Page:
Quantifying the Contribution of Conservation Easements to Large-Landscape Conservation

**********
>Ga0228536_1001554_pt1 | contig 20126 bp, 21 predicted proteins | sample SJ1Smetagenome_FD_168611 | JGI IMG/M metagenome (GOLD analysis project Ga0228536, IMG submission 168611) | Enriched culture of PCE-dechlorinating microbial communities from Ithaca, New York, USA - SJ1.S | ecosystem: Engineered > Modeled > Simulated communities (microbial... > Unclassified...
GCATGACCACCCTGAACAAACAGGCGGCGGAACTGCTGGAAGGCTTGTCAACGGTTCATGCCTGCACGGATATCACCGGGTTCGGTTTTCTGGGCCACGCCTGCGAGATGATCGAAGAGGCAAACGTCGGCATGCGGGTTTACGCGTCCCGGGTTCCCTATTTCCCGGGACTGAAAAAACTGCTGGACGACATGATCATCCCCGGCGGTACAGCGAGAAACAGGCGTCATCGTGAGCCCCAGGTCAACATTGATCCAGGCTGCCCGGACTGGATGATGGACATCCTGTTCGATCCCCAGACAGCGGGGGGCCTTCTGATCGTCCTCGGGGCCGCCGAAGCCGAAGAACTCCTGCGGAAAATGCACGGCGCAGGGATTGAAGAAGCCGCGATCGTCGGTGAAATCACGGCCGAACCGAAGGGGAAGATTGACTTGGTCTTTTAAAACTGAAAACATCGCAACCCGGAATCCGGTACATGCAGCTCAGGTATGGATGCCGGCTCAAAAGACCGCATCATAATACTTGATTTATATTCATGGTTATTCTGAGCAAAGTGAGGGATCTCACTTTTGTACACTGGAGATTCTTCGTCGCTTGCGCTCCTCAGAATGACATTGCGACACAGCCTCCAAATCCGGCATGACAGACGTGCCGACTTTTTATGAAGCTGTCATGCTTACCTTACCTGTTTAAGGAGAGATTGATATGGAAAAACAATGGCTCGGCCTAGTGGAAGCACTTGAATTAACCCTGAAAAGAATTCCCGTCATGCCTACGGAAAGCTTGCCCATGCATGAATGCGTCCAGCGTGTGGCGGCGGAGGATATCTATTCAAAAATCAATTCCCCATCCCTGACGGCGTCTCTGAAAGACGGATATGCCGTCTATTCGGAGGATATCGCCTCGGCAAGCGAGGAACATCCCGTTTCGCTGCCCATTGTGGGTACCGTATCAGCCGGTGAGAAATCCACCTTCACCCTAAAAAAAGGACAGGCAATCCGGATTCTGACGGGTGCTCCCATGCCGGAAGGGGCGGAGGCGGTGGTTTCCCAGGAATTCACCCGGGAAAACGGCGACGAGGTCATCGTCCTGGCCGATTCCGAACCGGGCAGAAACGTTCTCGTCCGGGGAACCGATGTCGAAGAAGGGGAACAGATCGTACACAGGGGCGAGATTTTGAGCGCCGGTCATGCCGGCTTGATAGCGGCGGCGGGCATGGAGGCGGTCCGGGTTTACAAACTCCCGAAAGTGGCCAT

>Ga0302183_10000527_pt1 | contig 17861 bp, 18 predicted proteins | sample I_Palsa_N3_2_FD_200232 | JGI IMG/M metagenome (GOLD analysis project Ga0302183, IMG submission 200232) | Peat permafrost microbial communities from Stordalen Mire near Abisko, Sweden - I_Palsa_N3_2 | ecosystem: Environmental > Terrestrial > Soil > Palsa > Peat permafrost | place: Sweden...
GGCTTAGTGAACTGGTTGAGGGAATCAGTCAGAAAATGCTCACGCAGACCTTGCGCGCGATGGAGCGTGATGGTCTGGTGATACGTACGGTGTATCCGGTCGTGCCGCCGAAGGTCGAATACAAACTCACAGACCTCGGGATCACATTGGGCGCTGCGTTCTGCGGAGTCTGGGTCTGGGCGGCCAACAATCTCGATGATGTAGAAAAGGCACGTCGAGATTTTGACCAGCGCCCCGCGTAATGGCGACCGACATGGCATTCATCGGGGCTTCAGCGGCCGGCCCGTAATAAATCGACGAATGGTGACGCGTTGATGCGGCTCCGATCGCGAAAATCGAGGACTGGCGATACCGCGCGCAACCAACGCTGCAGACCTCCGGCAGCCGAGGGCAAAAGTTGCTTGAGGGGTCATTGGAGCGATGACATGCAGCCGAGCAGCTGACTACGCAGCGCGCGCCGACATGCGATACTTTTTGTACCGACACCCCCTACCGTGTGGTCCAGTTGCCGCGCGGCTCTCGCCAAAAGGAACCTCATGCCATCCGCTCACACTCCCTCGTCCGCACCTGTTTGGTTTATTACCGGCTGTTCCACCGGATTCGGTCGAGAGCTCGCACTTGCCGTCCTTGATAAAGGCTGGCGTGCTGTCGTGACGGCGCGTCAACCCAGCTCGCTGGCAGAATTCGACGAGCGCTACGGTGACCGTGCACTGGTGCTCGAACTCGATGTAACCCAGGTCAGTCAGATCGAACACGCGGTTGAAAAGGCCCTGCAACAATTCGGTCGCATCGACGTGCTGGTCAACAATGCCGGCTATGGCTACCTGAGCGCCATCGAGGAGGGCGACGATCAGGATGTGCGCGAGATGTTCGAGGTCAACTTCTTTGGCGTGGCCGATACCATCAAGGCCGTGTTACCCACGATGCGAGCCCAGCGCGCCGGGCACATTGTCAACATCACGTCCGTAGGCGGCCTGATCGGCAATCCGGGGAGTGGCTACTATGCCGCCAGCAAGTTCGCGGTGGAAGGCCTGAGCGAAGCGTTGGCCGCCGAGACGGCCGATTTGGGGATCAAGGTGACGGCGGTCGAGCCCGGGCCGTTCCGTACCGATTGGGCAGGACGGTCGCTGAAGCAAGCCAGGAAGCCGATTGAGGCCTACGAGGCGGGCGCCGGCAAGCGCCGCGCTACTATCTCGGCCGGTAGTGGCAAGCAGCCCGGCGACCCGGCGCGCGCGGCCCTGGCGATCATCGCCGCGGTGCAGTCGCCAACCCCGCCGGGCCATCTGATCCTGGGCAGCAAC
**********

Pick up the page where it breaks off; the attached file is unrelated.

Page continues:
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Private lands are critical for conservation of ecosystem diversity and sustaining large-scale ecological processes. Increasingly, conservation easements (CE) are used as a tool to protect private land from future development; yet, few studies have examined whether contemporary patterns of CE effectively contribute to landscape-scale biodiversity and ecosystem conservation goals. We analyzed the distribution of 1223 CE established between 1970 and 2016 in the High Divide, a region dominated by public lands and of national conservation importance in the Rocky Mountains of the United States, with respect to ecosystem representation and landscape connectivity, two common large-scale conservation goals. We found that CE were frequently located closer to water and to other land protected for biodiversity (e.g., GAP 1 and 2 status) than were private lands more generally. CE provided increased representation within the protected areas network for 10% of the ecosystems within the region, particularly for mesic and riparian areas. Despite the addition of CE to the protected areas network, we found insufficient representation for 43 out of 87 ecosystems (< 5% representation on land managed for biodiversity). Protection of priority ecosystems varied across CE and illustrated potential mismatches between regional and national scale conservation goals. Furthermore, while public lands contributed the most toward conserving important areas for connectivity, CE protected potential landscape connectivity only slightly more effectively than randomly allocated areas. CE provide important complements to public lands in terms of ecosystem diversity and landscape connectivity. However, conservation planners and land managers could increase conservation benefits from CE by prioritizing under-represented ecosystems and more explicitly targeting lands to maintain landscape permeability.